March 2, 2015
Regulators shut down Doral Bank on Friday, Feb. 27, after the financial institution faced a string of challenges including a dispute surrounding a tax refund, government investigations and sharp declines in stock prices. The Office of the Commissioner of Financial Institutions of Puerto Rico announced in a statement Friday that it had appointed the Federal Deposit Insurance Corporation receiver.
The FDIC announced that Doral Bank's 26 branches would resume their ordinary operations starting Feb. 28. The government agency revealed that Hato Rey-based Banco Popular de Puerto Rico would run eight of these branches and also buy the operations of Doral pursuant to a purchase and assumption agreement. The FDIC also assured customers it would continue to protect the deposits previously held by Doral Bank.
"Deposits will continue to be insured by the FDIC, so there is no need for customers to change their banking relationship in order to retain their deposit insurance coverage up to applicable limits," the FDIC said in a statement.
Splitting up bank locations
Aside from its agreement with Banco Popular, the government agency indicated that it negotiated deals with three separate banks to acquire the remaining 18 branch locations. Banco Popular North America, which is affiliated with Banco Popular, will run the three Doral Bank locations in New York City.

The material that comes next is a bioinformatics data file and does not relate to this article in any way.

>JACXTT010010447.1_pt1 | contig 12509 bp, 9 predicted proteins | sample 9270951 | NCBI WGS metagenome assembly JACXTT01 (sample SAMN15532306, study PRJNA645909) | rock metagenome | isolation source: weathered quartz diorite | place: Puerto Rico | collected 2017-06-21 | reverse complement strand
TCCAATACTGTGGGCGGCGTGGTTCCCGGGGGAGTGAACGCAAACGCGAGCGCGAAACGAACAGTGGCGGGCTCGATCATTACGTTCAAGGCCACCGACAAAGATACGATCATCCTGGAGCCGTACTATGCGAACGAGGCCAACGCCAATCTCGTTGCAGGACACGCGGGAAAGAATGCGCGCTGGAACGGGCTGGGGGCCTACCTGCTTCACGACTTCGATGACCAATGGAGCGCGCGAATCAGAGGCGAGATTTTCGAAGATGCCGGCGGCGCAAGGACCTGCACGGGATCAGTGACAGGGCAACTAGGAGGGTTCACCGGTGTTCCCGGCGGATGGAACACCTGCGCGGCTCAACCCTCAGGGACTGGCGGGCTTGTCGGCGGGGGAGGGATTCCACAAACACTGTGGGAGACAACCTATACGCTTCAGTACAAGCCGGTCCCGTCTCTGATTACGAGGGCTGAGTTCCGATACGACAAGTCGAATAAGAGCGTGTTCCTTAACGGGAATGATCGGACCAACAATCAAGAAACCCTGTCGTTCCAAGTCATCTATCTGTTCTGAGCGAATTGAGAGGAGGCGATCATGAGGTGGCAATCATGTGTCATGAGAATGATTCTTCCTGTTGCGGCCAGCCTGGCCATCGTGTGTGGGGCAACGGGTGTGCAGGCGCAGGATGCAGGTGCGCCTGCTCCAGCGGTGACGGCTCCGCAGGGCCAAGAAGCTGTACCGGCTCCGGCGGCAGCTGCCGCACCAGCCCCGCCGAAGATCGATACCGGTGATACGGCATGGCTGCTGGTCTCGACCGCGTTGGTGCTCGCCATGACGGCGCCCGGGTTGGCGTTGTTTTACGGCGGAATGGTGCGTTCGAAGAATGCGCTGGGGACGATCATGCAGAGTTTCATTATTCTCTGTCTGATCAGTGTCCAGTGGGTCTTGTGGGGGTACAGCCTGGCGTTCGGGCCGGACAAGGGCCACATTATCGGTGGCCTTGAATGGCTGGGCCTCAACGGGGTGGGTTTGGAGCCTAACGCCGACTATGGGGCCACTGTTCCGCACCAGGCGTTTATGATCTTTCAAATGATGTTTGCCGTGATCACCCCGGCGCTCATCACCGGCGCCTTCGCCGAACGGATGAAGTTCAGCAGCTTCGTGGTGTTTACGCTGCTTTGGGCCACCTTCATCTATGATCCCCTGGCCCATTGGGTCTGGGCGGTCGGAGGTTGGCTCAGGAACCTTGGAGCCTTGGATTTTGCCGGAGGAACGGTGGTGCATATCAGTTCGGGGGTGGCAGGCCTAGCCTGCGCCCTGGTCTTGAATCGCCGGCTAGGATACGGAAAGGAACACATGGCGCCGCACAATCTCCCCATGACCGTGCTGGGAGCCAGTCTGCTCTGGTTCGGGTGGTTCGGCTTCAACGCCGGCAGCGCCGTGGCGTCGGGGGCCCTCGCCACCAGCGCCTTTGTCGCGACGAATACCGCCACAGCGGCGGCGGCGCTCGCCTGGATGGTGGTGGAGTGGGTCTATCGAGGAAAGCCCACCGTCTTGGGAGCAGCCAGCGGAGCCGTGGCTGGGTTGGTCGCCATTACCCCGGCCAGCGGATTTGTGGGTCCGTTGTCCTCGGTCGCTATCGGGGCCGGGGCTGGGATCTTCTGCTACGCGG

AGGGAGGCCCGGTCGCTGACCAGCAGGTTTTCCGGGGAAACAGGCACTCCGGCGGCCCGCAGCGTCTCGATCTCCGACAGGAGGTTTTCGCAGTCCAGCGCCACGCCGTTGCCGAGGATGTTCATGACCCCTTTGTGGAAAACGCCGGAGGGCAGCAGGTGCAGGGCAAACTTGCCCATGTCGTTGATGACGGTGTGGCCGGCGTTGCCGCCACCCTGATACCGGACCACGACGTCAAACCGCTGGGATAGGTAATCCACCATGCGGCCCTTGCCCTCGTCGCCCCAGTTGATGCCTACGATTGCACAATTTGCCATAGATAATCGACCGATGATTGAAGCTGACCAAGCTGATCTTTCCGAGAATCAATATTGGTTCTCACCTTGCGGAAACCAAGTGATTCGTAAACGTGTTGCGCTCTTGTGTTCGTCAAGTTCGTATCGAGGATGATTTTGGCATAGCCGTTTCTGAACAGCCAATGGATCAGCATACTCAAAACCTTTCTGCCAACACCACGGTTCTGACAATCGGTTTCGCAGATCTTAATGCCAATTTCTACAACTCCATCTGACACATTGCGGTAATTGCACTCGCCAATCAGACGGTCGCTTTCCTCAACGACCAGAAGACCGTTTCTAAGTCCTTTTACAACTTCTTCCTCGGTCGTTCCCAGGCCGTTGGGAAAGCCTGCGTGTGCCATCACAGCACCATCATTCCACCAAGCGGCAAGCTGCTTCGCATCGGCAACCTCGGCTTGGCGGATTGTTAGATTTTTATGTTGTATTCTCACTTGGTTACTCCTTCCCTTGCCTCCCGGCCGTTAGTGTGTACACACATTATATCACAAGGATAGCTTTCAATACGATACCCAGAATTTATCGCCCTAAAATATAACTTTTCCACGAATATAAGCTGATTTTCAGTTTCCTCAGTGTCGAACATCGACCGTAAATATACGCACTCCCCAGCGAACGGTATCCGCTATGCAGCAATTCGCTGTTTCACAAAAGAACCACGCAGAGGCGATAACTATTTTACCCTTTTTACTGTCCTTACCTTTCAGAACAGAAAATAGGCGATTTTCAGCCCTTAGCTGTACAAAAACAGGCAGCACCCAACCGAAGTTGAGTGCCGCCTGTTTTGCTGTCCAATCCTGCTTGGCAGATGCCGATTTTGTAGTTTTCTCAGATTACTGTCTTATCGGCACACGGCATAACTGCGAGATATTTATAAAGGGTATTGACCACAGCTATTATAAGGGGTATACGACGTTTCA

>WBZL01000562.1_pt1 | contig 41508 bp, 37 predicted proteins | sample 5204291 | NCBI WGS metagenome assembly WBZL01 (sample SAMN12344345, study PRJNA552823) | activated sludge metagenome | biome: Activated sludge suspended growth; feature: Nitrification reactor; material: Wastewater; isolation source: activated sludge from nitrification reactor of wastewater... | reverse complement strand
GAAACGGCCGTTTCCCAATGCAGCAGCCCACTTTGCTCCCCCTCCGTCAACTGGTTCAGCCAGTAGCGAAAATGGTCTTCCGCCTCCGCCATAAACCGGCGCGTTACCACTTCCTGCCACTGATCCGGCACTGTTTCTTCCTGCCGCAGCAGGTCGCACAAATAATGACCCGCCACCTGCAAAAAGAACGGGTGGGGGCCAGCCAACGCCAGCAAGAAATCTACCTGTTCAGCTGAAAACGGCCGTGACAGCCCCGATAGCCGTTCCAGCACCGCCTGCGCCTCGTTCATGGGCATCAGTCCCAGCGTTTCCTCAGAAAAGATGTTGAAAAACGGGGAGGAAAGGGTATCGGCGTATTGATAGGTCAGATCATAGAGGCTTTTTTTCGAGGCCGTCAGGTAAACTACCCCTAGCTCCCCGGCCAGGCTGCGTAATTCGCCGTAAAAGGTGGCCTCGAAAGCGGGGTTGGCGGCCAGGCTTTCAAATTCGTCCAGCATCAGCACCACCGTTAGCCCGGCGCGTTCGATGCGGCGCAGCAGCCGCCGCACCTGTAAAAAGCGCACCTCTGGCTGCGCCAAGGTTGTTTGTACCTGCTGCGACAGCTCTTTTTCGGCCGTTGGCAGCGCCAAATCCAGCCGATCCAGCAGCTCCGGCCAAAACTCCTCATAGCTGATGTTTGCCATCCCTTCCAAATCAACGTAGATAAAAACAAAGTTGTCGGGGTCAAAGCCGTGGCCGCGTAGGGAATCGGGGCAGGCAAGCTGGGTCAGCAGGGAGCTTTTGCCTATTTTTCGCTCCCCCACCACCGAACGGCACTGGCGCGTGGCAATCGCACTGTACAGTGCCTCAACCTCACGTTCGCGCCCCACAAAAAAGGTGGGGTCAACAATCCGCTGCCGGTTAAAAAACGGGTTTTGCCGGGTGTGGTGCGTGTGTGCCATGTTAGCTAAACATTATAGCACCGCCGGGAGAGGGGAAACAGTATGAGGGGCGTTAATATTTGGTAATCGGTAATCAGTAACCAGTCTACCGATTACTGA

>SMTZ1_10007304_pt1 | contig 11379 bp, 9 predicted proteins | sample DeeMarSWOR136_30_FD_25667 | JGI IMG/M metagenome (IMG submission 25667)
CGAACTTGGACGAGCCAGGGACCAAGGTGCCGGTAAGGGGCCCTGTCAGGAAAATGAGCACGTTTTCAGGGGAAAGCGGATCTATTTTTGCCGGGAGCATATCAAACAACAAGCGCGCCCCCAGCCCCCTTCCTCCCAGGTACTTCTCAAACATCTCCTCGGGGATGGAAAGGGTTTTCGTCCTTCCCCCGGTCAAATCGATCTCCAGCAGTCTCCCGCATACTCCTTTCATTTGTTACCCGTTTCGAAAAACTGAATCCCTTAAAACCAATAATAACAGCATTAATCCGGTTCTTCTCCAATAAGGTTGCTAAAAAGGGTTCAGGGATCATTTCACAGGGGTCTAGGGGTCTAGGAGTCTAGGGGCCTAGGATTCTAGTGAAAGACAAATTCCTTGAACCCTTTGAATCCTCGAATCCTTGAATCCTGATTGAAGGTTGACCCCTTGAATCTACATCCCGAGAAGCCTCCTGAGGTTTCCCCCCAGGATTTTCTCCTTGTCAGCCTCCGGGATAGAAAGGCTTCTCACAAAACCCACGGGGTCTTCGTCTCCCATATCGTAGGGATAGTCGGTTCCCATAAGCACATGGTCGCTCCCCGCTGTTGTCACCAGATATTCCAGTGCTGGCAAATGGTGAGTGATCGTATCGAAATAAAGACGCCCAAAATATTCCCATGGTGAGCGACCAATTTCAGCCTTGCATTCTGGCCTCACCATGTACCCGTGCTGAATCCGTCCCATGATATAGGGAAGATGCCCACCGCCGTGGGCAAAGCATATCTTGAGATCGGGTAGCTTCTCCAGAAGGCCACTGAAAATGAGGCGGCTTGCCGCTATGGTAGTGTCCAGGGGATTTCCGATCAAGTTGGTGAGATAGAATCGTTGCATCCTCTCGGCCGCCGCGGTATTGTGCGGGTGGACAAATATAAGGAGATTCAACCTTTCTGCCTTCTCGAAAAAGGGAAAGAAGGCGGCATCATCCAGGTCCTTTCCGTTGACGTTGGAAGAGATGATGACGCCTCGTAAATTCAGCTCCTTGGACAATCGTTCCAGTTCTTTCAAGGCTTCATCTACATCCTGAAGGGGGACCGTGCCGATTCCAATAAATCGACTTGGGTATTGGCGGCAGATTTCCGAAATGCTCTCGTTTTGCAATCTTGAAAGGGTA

Another five branches residing in Florida's panhandle will fall under the control of Centennial Bank, based in Conway, Arkansas. As for the 10 remaining branches in Puerto Rico, Santurce-based FirstBank Puerto Rico will both operate them and also assume their deposits.
Tax refund dispute
While Doral Bank has faced numerous headwinds lately, one key contributor to its failure was the developments surrounding a tax refund the company received from Puerto Rico's Treasury, according to Bloomberg.
Last year, the FDIC informed the struggling bank it could not apply the $229 million rebate toward fulfilling its Tier 1 capital requirements, the media outlet reported. Last month, the status of this refund took a turn for the worse, as an appeals court ruled that the U.S. territory's government does not owe Doral a refund.
The financial institution, which has not turned an annual profit since 2005, has seen its stock plunge 94 percent in the last year, the media outlet reported. While Doral's shares have risen to as much as $129.60 in April 2010, they fell 46 percent on Feb. 27 to reach $0.72 each.
Loan sale opportunities
Regulators' decision to shut down Doral could create opportunities for financial institutions if the FDIC sells the organization's loans in receivership. If financial institutions are interested in learning more about the loan sales that could take place in Puerto Rico, they might benefit from speaking with Garnet Capital Advisors, a loan sale advisory firm with experience spanning many different debt types.